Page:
Can Atlanta Falcons Save Their Season?


To paraphrase and twist a semi-famous tirade, the Atlanta Falcons are not who virtually any of us thought they were.  The stirring week 1 overtime win over the rival Saints had Dirtybird fans everywhere dreaming of double-digit wins, a division title, and possibly even a conference crown to give the franchise its second trip to the Super Bowl.  How long ago that now seems.  Now I wonder, “can the Atlanta Falcons save their season?”

The last three weeks revealed just how intrinsically flawed this team is from top to bottom.   Sunday’s performance against another 2-3 team with consecutive losses may not have been the proverbial nail in the coffin of the Falcons’ 2014 season, but it certainly got the hammer ready (and I’m not talking about Jessie Tuggle).  That may just be the learned knee-jerk reflex of my youth to give up on bumbling Falcons teams even before I’ve decided on a Halloween costume.

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There are some Atlanta fanatics who remain positive and point out the fact that, with 10 games remaining, the Falcons are only 2 back in the loss column from first in the NFC South.  Winning that mediocre-at-best division is Atlanta’s only realistic route to the playoffs because it’s likely the wild card teams will have a better record than the NFC-S winner.

This just gave me another flashback of a famous post-game press conference tirade regarding discussion of playoff chances for a team that looks nowhere near deserving of such talk.  Yet, while all of my senses inform me that playoffs this year are just a pipe dream, I’m going to examine potential answers to my question above.

I don’t think there’s much that can be done personnel-wise at this point.  There are precious few trades to be had during an NFL season, and these Falcons aren’t one or two players away from anything anyway.  There aren’t any significant players whom are injured that will be coming back this season either.  Atlanta is basically stuck with who they have on the roster, and we have general manager Thomas Dimitroff to thank for this.

Should Thomas Dimitroff Watch for the Guillotine After Poor Start? Mandatory Credit: Dale Zanine-USA TODAY Sports

Many fans have been screaming for Dimitroff’s head on a pike for weeks.  He was the architect of this swiss-cheese-like ship, but a GM’s work is largely done once the season starts.  Firing him will do nothing to get the Falcons the 9 or 10 wins it’ll likely take to win their division.  It would make Arthur Blank look almost Al Davis-like and might scare away quality football men from the organization in the future.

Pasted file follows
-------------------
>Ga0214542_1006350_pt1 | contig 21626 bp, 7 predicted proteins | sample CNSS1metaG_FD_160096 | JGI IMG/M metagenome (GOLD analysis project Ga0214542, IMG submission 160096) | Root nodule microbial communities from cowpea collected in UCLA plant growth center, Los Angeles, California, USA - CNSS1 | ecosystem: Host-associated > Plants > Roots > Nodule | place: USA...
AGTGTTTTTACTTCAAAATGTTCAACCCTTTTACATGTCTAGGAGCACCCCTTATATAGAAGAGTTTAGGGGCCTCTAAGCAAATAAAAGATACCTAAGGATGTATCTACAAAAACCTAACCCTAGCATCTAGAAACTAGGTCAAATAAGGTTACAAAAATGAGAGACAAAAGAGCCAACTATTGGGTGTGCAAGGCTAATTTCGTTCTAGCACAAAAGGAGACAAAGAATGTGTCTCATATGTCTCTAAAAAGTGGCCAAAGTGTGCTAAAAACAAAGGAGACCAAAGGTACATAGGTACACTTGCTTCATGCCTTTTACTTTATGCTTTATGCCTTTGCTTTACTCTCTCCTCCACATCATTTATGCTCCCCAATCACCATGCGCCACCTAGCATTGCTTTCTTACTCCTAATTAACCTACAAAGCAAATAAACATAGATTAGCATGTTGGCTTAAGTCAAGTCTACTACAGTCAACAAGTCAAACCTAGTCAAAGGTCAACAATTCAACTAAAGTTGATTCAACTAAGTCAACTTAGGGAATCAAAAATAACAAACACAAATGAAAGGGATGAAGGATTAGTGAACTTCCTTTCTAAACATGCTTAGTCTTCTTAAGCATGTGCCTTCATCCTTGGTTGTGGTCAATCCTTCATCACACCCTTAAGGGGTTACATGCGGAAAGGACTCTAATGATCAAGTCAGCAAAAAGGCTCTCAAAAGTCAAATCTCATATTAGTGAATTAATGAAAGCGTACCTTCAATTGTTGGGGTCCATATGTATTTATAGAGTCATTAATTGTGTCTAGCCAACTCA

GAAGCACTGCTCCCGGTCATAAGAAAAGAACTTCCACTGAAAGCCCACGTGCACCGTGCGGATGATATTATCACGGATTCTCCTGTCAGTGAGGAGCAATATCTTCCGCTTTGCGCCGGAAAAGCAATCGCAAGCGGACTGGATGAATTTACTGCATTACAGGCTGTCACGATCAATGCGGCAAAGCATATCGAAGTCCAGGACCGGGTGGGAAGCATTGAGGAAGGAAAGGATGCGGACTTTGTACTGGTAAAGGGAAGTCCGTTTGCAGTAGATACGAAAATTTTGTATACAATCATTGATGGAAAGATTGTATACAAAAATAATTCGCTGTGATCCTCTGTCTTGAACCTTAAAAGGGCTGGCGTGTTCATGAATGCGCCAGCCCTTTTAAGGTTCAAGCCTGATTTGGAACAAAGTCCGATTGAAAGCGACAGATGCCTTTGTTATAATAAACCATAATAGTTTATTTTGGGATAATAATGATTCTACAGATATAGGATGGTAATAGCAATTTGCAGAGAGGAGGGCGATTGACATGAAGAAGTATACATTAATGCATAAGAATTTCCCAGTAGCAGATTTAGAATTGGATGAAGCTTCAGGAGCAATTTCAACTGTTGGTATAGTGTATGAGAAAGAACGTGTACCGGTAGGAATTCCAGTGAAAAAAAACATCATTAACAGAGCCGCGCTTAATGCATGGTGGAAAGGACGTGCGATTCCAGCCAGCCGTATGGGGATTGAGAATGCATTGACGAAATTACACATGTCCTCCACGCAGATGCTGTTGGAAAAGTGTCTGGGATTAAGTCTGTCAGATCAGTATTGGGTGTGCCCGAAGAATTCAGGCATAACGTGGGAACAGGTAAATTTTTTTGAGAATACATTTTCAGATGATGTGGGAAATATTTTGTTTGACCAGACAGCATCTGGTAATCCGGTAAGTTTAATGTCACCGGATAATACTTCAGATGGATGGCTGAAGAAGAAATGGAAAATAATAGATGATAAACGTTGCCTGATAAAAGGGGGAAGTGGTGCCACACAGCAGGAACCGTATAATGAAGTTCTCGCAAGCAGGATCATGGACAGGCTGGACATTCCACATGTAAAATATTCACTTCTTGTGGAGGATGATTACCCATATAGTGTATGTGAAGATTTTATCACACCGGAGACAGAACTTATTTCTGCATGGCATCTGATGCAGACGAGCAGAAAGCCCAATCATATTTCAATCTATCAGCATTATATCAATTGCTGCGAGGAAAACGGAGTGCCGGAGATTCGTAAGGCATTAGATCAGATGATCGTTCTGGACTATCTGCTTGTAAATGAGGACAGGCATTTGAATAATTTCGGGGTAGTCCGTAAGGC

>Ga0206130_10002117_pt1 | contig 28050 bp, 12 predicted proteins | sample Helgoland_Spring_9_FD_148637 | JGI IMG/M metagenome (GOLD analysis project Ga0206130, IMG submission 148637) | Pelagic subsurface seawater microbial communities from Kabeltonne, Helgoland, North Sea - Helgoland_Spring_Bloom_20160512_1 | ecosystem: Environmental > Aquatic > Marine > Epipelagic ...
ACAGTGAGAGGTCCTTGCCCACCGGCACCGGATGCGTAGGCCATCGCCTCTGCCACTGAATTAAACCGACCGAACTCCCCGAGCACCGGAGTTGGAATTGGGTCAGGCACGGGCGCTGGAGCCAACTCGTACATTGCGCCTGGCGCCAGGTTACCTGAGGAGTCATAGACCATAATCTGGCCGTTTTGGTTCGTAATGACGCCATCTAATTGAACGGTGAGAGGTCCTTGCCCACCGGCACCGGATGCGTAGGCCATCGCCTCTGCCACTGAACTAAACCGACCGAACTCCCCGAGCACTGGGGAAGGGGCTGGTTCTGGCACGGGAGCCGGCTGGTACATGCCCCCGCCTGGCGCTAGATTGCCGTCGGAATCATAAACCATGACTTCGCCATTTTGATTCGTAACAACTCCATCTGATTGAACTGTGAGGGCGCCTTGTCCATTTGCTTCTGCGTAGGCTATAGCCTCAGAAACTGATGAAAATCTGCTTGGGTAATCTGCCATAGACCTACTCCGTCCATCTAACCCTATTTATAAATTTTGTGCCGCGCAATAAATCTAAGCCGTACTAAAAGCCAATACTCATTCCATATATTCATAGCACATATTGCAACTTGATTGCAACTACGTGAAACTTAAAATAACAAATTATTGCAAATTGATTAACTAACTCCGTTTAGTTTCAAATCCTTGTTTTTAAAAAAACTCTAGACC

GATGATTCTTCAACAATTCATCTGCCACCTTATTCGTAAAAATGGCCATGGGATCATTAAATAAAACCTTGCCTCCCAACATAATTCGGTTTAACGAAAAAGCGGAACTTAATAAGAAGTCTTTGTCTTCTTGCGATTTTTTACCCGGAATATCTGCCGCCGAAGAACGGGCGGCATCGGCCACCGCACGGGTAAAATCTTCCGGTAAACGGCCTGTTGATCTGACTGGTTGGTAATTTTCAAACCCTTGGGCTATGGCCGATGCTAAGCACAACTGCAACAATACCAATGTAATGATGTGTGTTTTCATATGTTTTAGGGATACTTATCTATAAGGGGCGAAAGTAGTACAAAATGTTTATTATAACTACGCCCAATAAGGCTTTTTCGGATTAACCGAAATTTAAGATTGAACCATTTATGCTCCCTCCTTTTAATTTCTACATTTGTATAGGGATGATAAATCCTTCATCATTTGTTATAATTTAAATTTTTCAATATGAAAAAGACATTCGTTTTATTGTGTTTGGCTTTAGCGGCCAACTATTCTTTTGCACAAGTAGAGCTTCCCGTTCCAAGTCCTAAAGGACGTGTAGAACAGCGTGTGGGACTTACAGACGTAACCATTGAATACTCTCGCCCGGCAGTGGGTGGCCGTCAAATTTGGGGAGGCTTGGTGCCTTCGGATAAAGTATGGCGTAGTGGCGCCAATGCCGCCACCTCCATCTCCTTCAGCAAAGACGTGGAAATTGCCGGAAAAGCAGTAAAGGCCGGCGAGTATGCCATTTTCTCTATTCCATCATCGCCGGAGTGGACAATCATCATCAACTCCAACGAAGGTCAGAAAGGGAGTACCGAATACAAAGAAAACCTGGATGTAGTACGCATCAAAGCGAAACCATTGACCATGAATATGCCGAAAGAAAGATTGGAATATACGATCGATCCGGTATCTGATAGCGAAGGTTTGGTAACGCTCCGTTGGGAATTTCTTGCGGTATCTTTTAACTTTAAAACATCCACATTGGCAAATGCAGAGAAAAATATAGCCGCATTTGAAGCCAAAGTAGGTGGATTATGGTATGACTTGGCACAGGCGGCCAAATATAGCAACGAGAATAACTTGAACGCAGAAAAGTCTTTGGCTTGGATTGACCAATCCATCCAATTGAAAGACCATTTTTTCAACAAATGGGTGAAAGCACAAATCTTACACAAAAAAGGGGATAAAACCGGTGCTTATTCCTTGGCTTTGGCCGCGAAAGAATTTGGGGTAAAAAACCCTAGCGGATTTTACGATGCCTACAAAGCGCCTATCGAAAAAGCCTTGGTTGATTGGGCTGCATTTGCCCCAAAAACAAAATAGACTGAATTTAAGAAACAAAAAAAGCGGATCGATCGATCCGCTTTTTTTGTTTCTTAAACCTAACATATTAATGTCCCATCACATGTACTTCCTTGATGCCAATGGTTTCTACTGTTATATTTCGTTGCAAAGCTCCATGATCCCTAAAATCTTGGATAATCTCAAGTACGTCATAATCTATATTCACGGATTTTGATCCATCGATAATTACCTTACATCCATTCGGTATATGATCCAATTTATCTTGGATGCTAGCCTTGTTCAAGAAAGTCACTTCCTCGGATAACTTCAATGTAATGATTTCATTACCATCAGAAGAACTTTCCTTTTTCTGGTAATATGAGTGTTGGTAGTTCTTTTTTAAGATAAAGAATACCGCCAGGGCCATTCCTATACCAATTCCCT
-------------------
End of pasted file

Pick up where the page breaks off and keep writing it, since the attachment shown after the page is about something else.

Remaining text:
The defensive players at all levels from the line to the secondary continue to get exposed on a weekly basis.  There’s just not much talent on that side of the ball.  Defensive coordinator Mike Nolan may be hampered by the dearth of talent, but I wonder just how much he’s being held back otherwise.   How much freedom does he have to change scheme, players’ playing time, and player rotation?  We may never know.

The offense is another matter entirely.  The scheme seems to work well when the players are actually there and do their job as they’re paid to do.  The offensive line that was leaky at full strength has had some serious injury woes this year to make a bad situation flat-out catastrophic.  I swear I saw assistant coaches pulling fans from the stands to play on the line.

As for doing their job, I think I also saw Julio Jones, Roddy White, and Levine Toilolo huddled together spraying Extra-Buttery Pam on their gloves instead of stick-um.  Yeah, those drops were excruciating on Sunday, but they haven’t been a season-long problem.  QB Matt Ryan has looked rough occasionally this year, but that’ll happen when the opposition hits him on seemingly every drop-back.  So I’m not sure there’s much to be done on offense, except…

Get Antone Smith the damn ball!  Antone needs to channel his inner-Keyshawn sometime this week and demand touches.  Just look at these stats:

Sep 18, 2014; Atlanta, GA, USA; Atlanta Falcons running back Antone Smith (35) scores a touchdown in the third quarter of the game at the Georgia Dome. The Falcons won 56-14. Mandatory Credit: Jason Getz-USA TODAY Sports

  1. 4 straight games with a TD;
  2. 3 straight games with a 40+ yd TD, tied for longest such streak in 13 years;
  3. 4 TDs of 40+ yds on the season leads the league;